"A Goode way to get the stone called Crapandina, out of the Tode. Put a great or ouergrowne Tode, (fyrst brused in dyvers places) into an earthern potte, and put the same in an Antes hyllocke, & couer the same with earth, which Tode at length ye Antes wyll eate: So that the bones of the Tode and stone, wyll be left in the potte."



"There be many late Writers, which doe affirme that Text, whose opinions (because they attribute much to the vertue of this stone) it is good to examine in this place, that so the Reader may be satisfied whether to hold it as a fable or as a true matter, exemplifying the powerfull working of Almightie God in nature, for there be many that weare these stones in Ringes, being verily perswaded that they keepe them from all manner of grypings and paines of the belly and the small guttes. But the Art (as they terme it) is in taking of it out, for they say it must be taken out of the head alive, before the Toad be dead, with a peece of cloth of the colour of red Skarlet, where-withall they [sc. the toads] are much delighted, so that they stretch out themselves as it were in sport upon that cloth, they cast out the stone of their head, but instantly they sup it up againe, unlesse it be taken from them through some secrete hole in the said cloth, whereby it falleth into a cestern or vessell of water, into which the Toade dareth not enter, by reason of the coldnes of the water."




posted on Dec, 5 2016 @ 06:54 PM
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Sweet the uses of adversity.
Which, like the toad, ugly and venomous,
Wears yet a precious jewel in his head

Toadstone

The monk is supposedly pulling all of the human knowledge and writing it down before he dies. This is eerily similar to the story of obtaining the toadstone from a frog. When in reality...the toadstone never came from the toad in the first place. It will be a search in the wrong direction if one were to go searching for some magical toadstone that is going to solve all your worries and woes.
I believe the Toad/Devil picture represents a transformation process of pulling out the bad so that the good can prevail. The conjurations and spells found in the Gigas Codex look as if they are to do just that... are they to perform a type of exorcism as the video suggests ? My guess is that the story originates to describe how we must put to rest all the bad in our heads/lives before we die from our Earthly realm. We are to transform. Monks do this in their lifestyle by taking the monastic oath. They consciously go into the oath aspiring to put to rest all of their demons and to help others do the same. This is also another age old story about the philosophers stone and fools gold. The monk knew he would not be able to complete the task of scribing the book in good faith all in one day. Nothing good or of gold happens that quickly or overnight. It takes time and effort. The story about the monk selling his soul to the devil is just another way of saying he was aiming for fools gold when the transformation process really takes a-lot of time and a-lot of effort. So again another story teaching a lesson for those willing to pay attention and see. One more thing to point out: They say the Gigas Codex is highly illuminated, back in the 13th century that meant the illustrations were possibly decorated with silver and gold, lol, more fools gold. In the video we hear several stories of ill will falling amongst those who came into contact and possession of the Gigas Codex, it appears they became possessed with it and it became their fools gold. & now for the grand finale… go back to the original request by the monk whom asked the monastery to let him produce a book that would make the monastery be glorified forever. According to the story, the monastery agreed to allow the book to be written in one day. Was the monastery blinded by his promise for them to become glorified ? If it were true… it says a-lot, that even the monastery, they too chased after fools gold. :-)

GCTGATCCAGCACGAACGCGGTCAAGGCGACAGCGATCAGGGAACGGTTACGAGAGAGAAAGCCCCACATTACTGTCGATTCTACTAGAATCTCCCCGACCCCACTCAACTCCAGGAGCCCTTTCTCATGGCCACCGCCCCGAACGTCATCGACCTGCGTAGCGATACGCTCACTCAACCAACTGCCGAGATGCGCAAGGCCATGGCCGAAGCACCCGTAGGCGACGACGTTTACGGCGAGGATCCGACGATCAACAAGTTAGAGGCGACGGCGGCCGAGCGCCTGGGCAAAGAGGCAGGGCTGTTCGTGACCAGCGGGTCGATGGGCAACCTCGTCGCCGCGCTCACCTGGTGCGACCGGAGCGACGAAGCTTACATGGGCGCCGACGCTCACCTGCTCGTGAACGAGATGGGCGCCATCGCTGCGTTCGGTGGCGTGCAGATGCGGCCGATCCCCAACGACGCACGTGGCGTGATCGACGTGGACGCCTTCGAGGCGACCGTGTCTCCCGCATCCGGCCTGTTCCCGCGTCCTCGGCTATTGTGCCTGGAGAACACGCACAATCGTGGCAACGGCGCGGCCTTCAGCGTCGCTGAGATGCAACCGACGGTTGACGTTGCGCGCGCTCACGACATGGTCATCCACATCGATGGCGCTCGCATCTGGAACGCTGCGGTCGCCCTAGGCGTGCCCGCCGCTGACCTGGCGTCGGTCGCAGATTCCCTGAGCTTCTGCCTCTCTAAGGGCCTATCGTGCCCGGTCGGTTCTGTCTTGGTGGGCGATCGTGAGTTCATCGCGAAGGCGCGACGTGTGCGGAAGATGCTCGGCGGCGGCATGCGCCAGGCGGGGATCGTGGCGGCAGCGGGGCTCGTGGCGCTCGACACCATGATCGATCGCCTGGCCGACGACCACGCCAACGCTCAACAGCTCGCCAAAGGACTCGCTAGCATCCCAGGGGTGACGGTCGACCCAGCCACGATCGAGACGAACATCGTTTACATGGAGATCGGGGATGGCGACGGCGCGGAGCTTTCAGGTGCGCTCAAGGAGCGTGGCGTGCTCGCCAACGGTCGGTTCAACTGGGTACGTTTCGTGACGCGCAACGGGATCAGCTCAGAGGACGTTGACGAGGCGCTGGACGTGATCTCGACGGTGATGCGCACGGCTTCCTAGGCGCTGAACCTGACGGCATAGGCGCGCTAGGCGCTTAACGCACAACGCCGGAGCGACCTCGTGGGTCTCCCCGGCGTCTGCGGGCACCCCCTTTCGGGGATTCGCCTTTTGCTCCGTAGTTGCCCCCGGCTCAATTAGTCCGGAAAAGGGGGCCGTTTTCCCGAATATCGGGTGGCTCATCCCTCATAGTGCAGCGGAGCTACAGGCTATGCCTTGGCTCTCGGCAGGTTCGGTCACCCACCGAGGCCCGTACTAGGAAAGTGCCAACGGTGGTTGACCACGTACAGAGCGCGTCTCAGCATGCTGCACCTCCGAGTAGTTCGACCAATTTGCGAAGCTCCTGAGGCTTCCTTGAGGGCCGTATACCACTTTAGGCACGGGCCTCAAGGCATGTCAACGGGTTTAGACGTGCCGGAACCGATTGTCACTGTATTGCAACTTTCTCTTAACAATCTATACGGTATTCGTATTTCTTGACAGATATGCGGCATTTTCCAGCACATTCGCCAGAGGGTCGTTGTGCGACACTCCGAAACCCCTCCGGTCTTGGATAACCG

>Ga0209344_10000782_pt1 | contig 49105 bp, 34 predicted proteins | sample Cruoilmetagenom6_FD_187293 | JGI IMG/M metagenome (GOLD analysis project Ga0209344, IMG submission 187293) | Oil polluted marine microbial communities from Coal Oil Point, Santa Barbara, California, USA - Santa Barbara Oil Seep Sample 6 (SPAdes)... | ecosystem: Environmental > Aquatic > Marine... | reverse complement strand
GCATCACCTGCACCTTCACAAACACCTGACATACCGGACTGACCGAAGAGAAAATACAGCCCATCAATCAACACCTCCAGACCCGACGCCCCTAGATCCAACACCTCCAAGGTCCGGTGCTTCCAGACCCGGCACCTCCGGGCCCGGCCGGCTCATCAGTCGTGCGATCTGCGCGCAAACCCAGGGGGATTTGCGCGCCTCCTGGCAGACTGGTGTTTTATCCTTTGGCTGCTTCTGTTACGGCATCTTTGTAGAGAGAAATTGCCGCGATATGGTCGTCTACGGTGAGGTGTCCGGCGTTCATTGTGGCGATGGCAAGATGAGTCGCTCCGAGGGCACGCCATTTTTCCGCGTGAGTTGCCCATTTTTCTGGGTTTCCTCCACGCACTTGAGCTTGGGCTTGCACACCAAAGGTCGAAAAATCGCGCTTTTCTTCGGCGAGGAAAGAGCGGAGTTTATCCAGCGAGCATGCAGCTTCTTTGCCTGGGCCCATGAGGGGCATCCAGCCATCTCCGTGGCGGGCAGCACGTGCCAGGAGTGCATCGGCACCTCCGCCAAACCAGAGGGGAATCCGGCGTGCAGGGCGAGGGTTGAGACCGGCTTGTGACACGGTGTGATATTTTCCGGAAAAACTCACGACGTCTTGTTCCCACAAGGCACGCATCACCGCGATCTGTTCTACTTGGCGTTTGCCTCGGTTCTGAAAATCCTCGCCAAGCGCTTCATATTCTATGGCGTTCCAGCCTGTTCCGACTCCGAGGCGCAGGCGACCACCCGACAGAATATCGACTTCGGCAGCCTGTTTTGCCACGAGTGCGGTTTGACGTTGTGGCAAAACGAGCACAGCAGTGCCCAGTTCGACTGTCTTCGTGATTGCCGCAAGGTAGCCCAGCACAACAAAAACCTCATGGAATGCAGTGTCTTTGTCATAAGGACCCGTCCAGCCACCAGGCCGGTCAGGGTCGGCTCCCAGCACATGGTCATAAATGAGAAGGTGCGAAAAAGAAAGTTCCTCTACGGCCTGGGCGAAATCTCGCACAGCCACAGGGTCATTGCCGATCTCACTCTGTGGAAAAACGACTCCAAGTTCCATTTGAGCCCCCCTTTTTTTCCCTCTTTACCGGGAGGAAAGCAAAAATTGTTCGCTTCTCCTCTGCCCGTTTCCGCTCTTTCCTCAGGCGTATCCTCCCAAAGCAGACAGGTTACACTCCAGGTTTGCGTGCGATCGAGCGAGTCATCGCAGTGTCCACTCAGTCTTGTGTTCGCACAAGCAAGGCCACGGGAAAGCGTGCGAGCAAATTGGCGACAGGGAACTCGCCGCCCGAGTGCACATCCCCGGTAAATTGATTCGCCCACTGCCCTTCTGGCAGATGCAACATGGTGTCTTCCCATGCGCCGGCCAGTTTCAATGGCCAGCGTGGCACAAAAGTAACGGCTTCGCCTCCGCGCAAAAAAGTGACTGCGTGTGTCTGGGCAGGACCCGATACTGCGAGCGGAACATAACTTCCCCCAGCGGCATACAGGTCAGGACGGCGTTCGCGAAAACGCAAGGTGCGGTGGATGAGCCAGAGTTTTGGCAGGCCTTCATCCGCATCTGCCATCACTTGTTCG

I have included a brief summary below of the conjurations and spells that appear in the book for your reference.

3 conjurations and 2 spells found in the Gigas Codex.
Conjurations:
1) To ward off sudden illnesses, evil is addressed in the magic words puton, purpuron, diranx, celmagis, metton, ardon, lardon, asson and catulon, with accompanying signs of the Cross.
2) To ward off feverish state: The seven evil sisters of Satan. They are to be expelled from a ‘servant of God’ through the invocation of various events in the life of Christ, as well as angels, the Holy Virgin, John the Baptist, the Evangelists, the Apostles, the prophets and various saints.
3) To ward off a feverish state: The evil one, bloodthirsty Dino, who has 150 talons, is adjured and commanded not to harm his victim but to ‘sleep like a yearling lamb’.
Spells:
1) How to catch a thief with the aid of a medium – ‘a virgin unblemished youth’. His nails are to be anointed with thirteen drops of oil and he will then espy the thief in the glistening oil.
2) In order to see in a dream ‘the theft which has happened’, one must hold a letter in one’s left hand, invoke God by His holy name, as well as the archangels, and conjure the evil spirits to go home and sleep.
Conjurations

leolady



posted on Dec, 5 2016 @ 07:43 PM
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The only definition for Gigas that I can find is

from Greek gigas giant. Word Origin and History for giga- Expand. arbitrary word-forming element meaning "billion" in the metric system, 1947, from Greek gigas

It basically means big